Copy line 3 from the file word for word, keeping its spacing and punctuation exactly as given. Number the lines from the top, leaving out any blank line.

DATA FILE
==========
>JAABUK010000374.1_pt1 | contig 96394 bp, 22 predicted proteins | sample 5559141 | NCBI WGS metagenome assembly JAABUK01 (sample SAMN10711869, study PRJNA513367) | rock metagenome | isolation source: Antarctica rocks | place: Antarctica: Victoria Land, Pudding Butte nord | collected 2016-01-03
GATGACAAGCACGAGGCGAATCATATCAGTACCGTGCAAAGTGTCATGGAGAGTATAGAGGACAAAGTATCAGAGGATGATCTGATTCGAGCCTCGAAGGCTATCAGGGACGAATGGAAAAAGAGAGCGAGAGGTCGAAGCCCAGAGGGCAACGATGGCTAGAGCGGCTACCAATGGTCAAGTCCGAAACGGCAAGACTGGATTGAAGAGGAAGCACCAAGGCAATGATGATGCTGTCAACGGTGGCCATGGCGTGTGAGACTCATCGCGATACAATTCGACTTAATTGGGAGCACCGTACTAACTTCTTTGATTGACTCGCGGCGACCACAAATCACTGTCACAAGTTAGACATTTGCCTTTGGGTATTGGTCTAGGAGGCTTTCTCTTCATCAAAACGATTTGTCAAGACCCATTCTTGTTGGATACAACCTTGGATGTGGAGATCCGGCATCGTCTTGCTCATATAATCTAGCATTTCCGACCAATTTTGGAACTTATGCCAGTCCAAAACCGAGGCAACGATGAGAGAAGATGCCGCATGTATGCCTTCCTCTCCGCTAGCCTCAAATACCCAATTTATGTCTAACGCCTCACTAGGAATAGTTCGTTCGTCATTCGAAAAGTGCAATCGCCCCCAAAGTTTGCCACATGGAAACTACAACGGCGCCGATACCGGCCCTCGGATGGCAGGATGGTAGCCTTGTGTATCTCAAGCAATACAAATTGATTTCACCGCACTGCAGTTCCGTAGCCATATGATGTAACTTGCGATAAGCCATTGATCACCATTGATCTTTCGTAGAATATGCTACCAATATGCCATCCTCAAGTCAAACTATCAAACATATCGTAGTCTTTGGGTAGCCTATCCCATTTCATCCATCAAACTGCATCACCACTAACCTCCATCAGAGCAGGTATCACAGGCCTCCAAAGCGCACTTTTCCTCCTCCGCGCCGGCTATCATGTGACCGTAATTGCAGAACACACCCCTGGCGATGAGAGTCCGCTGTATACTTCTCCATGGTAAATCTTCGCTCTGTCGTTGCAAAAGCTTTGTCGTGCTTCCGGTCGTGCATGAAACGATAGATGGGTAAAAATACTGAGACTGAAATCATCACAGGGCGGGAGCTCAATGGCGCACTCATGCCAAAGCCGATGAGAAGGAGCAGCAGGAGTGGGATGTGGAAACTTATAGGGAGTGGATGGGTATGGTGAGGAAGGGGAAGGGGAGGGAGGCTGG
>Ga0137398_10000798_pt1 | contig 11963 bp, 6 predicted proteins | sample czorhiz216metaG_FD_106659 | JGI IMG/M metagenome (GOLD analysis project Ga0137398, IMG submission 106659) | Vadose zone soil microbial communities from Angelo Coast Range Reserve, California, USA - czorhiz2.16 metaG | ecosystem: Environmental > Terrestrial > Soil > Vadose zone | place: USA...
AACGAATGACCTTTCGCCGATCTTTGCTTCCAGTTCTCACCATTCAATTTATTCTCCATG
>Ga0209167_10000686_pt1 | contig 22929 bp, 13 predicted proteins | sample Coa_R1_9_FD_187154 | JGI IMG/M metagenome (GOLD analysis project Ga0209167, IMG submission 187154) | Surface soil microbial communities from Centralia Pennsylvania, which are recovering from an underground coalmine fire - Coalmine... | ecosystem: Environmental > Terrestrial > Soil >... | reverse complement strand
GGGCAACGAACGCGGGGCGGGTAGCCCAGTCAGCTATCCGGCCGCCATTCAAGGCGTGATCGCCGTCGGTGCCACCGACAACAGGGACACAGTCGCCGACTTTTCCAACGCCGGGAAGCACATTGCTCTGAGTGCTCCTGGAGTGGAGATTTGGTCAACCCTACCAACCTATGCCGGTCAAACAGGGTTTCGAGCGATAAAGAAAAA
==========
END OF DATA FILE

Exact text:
>Ga0137398_10000798_pt1 | contig 11963 bp, 6 predicted proteins | sample czorhiz216metaG_FD_106659 | JGI IMG/M metagenome (GOLD analysis project Ga0137398, IMG submission 106659) | Vadose zone soil microbial communities from Angelo Coast Range Reserve, California, USA - czorhiz2.16 metaG | ecosystem: Environmental > Terrestrial > Soil > Vadose zone | place: USA...